Brexit and the British Pound: how’s the Middle East impacted?
Written by Lukman Otunuga, Research Analyst at FXTM
It has now been over two years since the historic EU referendum, but uncertainty surrounding Brexit and concerns over Britain’s economic outlook remain as much a mystery as ever.
Despite the Pound’s unexpected resurgence in early April that resulted in prices peaking above 1.43 on expectations of an imminent UK interest rate hike, the rally in the Pound soon crashed to the ground like a house of cards. Another swerve in the UK interest rate outlook from BoE Governor Mark Carney, a string of disappointing economic data domestically and tepid growth figures led to a rush of investors selling the Pound. The Pound crashed, and many remain downbeat on the currency to date. Reoccurring concerns over a lack of progress in Brexit negotiations and uncertainty over the UK Prime Minister Theresa May’s future are seen as a risk for the Sterling to remain on the back foot as trading for the second half of the year gets underway. A broadly stronger Dollar is likely to compound a bearish outlook.
As we head into the third quarter of the trading year, the performance of the Pound is likely to be influenced by BoE rate hike expectations and any progress in Brexit talks. Although June’s unexpectedly hawkish BoE meeting has raised speculation of a potential hike in August, investors should not expect too much. Heightened political risks, Brexit-related uncertainty and global trade tensions may force the BoE to delay monetary policy normalization this year. There is a strong suspicion that the central bank could remain on standby until there are consistent signs of improving domestic economic data, rising wage growth and easing trade tensions.
It must be kept in mind that the recent resignations of the Brexit and Foreign Secretaries have not only sparked political instability in the United Kingdom but fueled more uncertainty over the direction of Brexit. Although the UK government has finally set out its soft-Brexit blueprint, it all depends on how the European Union responds to the proposal. If the EU rejects the White Papers, fears could heighten over a possible no-deal outcome. Such an undesirable scenario is likely to create economic and political instability across the board with the shockwaves potentially reaching the Middle East.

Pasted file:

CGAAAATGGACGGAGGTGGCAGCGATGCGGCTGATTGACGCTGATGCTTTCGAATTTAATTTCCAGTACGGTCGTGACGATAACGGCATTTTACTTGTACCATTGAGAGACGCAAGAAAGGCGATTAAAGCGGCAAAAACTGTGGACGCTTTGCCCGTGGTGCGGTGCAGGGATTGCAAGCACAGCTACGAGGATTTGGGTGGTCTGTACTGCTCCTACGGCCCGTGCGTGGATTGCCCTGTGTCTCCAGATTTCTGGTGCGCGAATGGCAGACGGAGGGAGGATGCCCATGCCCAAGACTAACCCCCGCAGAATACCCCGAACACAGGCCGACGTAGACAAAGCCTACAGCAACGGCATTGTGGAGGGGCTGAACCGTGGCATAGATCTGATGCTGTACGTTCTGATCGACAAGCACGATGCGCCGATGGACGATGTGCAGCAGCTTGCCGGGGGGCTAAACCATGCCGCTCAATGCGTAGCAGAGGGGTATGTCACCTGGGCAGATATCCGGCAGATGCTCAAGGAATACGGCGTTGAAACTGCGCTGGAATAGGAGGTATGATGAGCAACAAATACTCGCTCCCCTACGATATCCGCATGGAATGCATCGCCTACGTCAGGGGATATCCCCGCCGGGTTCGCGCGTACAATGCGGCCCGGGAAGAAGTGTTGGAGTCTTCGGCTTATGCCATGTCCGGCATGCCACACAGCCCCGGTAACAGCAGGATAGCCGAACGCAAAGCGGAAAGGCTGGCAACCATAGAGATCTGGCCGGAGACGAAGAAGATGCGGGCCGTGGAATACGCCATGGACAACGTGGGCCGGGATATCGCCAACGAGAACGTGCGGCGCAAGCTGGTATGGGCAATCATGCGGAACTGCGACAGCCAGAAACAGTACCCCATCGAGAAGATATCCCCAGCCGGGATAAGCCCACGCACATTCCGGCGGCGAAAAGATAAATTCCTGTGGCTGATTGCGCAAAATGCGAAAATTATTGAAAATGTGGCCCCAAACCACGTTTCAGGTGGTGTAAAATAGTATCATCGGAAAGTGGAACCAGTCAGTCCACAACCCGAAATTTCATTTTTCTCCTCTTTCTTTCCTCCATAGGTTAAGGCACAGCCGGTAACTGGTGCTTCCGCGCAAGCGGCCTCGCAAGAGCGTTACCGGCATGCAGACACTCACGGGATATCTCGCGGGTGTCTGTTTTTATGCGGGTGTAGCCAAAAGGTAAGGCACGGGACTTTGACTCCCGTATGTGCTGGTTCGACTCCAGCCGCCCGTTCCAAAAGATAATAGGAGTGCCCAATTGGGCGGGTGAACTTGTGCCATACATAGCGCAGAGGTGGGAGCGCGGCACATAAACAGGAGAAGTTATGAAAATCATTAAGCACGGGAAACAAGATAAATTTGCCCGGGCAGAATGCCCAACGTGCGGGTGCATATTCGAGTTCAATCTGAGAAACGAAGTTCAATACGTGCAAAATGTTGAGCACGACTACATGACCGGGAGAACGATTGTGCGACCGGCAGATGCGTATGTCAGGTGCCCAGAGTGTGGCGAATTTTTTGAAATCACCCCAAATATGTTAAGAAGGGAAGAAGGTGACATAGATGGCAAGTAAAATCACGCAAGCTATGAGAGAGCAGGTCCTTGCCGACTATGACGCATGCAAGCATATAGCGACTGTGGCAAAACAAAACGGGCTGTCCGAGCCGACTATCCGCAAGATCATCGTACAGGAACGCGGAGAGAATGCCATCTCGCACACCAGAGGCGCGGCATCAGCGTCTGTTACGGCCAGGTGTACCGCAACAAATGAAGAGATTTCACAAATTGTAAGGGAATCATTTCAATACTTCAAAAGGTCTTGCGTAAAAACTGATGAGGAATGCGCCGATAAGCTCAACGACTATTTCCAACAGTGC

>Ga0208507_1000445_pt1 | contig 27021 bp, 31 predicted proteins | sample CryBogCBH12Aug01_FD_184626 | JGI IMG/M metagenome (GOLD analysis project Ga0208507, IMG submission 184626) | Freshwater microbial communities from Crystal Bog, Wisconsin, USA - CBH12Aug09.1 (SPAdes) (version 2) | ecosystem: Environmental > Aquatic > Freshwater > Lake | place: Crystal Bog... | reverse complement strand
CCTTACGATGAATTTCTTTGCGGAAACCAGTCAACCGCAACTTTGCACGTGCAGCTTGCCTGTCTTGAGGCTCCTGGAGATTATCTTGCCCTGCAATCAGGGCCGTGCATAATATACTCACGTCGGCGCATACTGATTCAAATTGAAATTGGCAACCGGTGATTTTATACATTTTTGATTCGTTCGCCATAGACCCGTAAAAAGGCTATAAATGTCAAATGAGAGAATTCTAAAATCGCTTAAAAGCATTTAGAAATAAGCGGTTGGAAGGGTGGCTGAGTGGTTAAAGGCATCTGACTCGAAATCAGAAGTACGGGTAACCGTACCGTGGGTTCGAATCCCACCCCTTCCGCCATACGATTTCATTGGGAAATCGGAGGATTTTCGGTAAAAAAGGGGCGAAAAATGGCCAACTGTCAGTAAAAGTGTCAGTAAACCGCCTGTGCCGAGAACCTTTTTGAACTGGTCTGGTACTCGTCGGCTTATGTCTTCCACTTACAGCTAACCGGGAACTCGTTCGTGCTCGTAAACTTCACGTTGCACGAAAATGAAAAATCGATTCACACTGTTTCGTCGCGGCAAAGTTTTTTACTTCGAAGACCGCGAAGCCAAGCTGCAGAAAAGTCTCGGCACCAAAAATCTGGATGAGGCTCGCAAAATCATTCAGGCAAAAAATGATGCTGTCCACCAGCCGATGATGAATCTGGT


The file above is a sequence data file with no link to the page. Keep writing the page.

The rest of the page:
Brexit & the Middle East
While the Middle East in some respect may be shielded from the negative impacts of Brexit, some industries such as tourism and real estate could still be hit. With most countries in the region pegging their currencies to the Dollar and a handsome chunk of revenues in the Middle East recouped from oil, downside risks created from Pound volatility have been mitigated. However, the uncertainty Brexit presents may stimulate risk aversion, consequently impacting equity market and local stocks in the region.
A welcome development from Brexit could be a scenario where the United Kingdom and nations in the Middle East directly agree on beneficial trade deals with each other. This strategy may end up supporting economic growth both ways as key products and services from the UK make their way with greater ease to nations such as Saudi Arabia.
Focusing back on the GBPUSD, it is worth noting that the Dollar has scope to extend gains as expectations mount over the Federal Reserve raising interest rates at least twice more this year. I believe the monetary divergence between the Fed and BoE supports the argument over the GBPUSD remaining fundamentally bearish long term.
Taking a look at the technical picture, the GBPUSD has repeatedly failed to conquer the solid 1.4392 resistance level this year. The solid breakdown and monthly close below 1.3450 suggest that prices are coming under increasing selling pressure.
The three bearish candlesticks on the monthly charts compliment a bearish view and suggest that the GBPUSD could challenge 1.2940 at a later date. The weekly timeframe illustrates a similar bearish picture with 1.3030 in sight. A decisive weekly close under this level could potentially encourage a further decline towards 1.2762.
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